The metropolitan area's new vehicle market is recovering this year a bit faster than that of the nation as a whole, says a report to the region's major car dealer organization.
An analysis of new vehicle registrations data done for the 400-plus-member Greater New York Automobile Dealers Association, based in Whitestone, says registrations are up 27.2 percent this year through April from a year earlier, compared with 26.9 percent for the nation.
Association president Mark Schienberg says the 0.30 percentage point difference is significant because the market in the nine-county area the report examines did not decline as much as that of the nation as a whole. "It needs to be taken in comparison to how far down everybody else was," he said.
The report, done by a consultant, Auto Outlook Inc., in Malvern, Pa., says the region's new vehicle market bottomed in 2009 at about 343,000 vehicles, down from almost 430,000 in 2007. The report forecasts a total for this year of more than 427,000. Schienberg said he thinks that projection still is valid despite the industry's weak sales last month, as reported by the carmakers this week. He says much of that weakness was due to temporary shortages of some Japanese models because of the March earthquake and tsunami. "When they come back on line," said Schienberg, "I think those predictions are still going to hold."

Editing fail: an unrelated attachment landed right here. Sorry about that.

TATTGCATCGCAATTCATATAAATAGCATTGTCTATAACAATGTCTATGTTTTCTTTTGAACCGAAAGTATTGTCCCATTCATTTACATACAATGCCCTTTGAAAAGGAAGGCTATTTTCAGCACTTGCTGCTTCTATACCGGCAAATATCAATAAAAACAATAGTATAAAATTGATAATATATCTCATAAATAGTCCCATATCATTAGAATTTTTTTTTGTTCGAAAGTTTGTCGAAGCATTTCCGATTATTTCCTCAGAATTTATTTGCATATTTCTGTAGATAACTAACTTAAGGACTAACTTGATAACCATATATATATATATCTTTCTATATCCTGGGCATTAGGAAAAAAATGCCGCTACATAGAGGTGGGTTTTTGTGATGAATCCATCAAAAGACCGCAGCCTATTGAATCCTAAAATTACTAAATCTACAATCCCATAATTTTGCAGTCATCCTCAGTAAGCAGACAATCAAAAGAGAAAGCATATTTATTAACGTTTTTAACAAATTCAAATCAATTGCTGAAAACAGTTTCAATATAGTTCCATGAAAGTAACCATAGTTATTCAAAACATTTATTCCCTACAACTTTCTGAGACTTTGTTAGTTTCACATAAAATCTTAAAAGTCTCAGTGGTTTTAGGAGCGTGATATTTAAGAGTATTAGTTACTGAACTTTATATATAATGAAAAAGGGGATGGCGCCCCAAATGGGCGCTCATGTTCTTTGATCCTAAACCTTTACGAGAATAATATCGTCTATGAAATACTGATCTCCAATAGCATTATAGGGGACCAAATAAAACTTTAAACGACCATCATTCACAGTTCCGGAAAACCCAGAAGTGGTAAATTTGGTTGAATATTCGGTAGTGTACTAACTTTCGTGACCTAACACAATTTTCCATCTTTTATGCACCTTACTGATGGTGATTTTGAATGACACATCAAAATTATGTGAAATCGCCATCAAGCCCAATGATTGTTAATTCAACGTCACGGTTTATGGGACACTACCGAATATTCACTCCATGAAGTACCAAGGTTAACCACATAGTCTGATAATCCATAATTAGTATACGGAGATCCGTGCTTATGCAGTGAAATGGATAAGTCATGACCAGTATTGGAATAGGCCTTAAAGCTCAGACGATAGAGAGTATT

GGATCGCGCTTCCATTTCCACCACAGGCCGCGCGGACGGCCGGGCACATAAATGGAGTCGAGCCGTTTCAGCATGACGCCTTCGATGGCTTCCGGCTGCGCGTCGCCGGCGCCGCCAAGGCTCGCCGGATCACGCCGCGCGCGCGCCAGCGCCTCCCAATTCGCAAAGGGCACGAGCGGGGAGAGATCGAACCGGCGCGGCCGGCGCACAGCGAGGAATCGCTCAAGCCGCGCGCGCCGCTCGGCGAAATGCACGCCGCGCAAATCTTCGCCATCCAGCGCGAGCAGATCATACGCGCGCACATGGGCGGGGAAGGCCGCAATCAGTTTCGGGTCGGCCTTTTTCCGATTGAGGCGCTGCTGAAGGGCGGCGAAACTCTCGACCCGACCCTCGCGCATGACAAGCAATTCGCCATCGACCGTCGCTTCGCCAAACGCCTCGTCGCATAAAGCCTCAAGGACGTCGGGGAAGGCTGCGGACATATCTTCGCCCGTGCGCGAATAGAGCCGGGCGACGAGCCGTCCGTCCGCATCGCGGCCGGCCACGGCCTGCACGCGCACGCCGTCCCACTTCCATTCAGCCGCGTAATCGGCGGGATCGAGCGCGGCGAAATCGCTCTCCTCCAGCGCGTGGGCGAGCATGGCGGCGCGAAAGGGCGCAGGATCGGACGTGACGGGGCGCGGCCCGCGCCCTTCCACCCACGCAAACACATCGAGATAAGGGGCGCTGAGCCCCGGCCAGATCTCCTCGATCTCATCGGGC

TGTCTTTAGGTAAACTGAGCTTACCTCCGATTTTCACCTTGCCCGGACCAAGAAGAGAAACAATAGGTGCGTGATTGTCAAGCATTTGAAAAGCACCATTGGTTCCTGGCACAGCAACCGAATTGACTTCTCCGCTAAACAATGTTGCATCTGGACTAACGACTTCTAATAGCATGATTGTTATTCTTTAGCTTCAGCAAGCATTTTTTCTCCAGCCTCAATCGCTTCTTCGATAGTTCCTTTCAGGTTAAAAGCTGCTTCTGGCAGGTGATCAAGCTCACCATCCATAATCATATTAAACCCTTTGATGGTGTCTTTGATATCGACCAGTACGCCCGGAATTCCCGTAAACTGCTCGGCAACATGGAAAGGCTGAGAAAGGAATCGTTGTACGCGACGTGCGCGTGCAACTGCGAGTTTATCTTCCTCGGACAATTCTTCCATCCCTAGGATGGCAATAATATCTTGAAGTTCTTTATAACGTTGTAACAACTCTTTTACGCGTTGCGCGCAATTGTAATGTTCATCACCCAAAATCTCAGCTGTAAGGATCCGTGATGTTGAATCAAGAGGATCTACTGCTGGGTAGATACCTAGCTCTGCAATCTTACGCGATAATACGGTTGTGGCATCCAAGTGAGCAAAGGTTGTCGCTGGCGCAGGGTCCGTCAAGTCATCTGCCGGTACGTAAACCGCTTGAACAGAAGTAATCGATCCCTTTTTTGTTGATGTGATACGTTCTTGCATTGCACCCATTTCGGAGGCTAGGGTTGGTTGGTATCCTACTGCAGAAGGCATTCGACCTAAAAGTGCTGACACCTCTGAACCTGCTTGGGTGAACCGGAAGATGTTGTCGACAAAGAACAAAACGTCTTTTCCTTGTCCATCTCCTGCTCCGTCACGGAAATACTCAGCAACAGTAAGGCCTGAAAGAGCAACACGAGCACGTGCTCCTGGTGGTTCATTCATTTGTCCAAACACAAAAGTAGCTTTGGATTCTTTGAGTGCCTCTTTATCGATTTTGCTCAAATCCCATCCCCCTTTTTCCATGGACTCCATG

The report credits the sales recovery partly on pent-up demand for new cars due to delayed purchases during the recession. It says the recovery in car sales still is being impeded by the "shaky housing market and still-high unemployment rates," both of which are hurting consumer confidence. The report also cites the recent surge, now abating, in gasoline prices.
The report says that, despite the earthquake, the region's top three brands by volume so far this year were Honda, Toyota/Scion and Nissan but that the combined market share of General Motors, Ford and Chrysler rose from 18.9 percent in the first four months of last year to 22.2 percent in the same period this year.